is a kind of volcanic lava which is cut into slabs and used to build houses, and this gives the town its name the white city
, but it turns out that sillar
is not as solid as cement, when you get right down to it, and occasionally comes down in the frequent earthquakes that hit the place. Nevertheless even cement is often given the textured look of sillar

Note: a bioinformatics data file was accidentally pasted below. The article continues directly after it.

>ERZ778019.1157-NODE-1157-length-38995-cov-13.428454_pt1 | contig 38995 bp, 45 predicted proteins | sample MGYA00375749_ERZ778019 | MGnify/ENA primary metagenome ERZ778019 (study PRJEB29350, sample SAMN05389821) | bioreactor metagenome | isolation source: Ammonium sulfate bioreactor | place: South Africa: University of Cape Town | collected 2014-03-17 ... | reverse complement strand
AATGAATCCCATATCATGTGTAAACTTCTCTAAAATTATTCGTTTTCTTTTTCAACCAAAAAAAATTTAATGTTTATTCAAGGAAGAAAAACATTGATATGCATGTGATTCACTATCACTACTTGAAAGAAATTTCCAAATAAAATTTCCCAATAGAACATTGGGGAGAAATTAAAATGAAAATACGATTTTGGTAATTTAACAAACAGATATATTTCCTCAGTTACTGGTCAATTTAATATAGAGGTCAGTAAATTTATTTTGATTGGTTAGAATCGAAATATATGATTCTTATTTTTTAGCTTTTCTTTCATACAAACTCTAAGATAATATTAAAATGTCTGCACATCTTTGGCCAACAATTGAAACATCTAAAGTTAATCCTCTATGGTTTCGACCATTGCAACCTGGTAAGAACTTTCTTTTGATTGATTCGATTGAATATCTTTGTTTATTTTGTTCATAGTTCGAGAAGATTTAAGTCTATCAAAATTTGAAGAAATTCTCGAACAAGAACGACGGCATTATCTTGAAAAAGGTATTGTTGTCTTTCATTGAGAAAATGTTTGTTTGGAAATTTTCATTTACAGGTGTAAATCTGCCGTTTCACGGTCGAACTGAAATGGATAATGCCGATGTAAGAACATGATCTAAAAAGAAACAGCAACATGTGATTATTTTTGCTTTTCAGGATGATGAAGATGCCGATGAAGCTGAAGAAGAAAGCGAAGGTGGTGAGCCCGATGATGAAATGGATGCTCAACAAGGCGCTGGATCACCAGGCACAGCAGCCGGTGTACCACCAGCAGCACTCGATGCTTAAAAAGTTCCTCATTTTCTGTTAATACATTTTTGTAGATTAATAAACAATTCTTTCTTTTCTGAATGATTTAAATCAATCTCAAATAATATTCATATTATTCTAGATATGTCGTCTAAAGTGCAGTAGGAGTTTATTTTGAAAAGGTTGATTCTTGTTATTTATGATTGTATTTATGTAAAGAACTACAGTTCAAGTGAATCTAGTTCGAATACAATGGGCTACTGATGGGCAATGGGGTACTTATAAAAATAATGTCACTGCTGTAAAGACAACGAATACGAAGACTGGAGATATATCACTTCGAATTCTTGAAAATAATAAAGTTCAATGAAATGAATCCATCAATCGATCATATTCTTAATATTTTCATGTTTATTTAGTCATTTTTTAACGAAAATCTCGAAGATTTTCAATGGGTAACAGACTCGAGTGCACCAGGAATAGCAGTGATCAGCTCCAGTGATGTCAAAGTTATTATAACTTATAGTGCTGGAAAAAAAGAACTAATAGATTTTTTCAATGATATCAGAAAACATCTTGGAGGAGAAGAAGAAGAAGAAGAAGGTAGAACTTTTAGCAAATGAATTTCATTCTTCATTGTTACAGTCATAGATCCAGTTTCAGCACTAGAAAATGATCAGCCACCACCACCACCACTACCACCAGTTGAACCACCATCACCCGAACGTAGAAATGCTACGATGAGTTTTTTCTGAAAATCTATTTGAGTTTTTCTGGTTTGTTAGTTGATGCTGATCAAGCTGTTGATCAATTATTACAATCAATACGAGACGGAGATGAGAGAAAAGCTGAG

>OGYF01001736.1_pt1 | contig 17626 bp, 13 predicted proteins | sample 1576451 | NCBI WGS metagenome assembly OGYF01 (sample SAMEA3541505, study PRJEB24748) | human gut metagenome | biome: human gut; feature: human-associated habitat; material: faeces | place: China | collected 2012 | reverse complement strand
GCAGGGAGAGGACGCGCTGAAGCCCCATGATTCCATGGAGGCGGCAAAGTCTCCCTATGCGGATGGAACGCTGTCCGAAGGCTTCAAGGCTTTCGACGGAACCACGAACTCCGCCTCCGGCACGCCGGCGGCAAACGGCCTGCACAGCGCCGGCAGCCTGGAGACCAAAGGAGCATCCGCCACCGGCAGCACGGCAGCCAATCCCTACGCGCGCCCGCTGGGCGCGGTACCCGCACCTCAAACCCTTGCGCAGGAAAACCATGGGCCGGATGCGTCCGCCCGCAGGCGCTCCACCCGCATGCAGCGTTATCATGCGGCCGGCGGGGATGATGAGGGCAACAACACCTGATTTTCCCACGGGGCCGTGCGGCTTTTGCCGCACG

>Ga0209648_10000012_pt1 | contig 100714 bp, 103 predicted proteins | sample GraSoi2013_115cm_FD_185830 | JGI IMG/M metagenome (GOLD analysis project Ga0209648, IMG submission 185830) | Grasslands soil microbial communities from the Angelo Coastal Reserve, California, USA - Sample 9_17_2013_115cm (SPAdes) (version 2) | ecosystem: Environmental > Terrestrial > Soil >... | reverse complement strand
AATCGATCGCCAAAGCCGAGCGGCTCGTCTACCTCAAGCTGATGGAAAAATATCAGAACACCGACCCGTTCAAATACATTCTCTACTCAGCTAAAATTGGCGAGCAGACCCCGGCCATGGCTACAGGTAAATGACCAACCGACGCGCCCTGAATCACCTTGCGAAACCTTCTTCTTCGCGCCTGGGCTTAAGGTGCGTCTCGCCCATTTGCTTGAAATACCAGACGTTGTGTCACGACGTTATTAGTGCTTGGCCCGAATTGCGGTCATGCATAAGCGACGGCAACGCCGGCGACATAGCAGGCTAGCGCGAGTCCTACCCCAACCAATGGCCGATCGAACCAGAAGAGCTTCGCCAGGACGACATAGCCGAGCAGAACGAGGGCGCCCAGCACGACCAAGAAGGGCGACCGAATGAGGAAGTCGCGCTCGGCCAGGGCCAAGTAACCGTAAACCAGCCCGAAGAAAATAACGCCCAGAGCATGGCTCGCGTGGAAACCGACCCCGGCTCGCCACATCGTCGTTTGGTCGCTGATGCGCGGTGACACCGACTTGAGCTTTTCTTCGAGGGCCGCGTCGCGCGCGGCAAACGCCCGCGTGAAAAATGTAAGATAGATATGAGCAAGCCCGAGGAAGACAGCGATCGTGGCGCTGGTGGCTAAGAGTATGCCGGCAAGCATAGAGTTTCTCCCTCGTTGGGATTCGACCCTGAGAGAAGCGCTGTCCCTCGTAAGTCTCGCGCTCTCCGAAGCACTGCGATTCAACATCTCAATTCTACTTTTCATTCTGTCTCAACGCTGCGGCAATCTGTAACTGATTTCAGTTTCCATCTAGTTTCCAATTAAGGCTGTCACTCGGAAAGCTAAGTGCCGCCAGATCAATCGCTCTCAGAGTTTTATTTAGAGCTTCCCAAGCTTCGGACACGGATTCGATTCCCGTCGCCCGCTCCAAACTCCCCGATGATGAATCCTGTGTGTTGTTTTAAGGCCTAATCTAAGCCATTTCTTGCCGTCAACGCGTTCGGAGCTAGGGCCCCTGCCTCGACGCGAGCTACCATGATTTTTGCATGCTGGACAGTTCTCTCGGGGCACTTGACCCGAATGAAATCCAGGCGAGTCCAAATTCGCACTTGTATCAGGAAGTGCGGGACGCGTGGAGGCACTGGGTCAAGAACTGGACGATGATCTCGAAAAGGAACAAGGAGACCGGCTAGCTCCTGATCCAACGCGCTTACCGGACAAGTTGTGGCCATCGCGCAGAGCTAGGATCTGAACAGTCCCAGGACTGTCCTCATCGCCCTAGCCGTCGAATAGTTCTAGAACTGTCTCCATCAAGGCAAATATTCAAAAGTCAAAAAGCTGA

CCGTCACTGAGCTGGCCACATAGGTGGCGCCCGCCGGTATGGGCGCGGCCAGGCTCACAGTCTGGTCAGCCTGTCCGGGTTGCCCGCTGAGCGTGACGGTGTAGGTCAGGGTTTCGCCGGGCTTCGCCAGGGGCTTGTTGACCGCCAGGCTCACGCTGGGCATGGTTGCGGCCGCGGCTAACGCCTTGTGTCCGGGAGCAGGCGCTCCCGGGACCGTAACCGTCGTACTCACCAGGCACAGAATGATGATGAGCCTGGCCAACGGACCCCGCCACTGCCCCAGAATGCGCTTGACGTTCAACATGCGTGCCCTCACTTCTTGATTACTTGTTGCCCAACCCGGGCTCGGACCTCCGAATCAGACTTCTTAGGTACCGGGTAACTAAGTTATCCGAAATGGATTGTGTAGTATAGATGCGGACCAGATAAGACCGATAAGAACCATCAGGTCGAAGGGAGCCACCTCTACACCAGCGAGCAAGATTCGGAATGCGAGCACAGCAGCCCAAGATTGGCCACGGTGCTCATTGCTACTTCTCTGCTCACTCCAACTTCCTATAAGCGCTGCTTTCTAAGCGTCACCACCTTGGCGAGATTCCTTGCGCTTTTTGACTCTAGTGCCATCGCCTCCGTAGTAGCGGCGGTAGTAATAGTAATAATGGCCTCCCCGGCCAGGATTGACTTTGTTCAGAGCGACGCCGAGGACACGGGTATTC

and painted white or light colors, so the place has a soft textured look, along with its angular lines and arches. These of course fly by as taxis jolt into traffic or people whip around ancient curves reeling from one end of town to another. We don't often go to the sea, they say, not this time of year, because even though it's technically spring turning into summer, this is the foggy, cold time at the sea; and it's nicer, later, like in the winter, july. all of this is slightly confusing. i try to find out if water really runs counter-clockwise down the toilet, and find out that it runs straight down, in a hurry, not making much of a whirlpool, when it runs at all. License plates show me that apparently a hundred percent of drivers are from peru; all look the same, and say "pe" on them, and nothing else. ghey don't come here from chile? or bolivia? bolivia sounds like another universe, the best I can figure, although most people are quite familiar with chile and chileans, who they say come to arequipa all the time; to me, an avid license plate watcher, it's unusual to see 100% of anything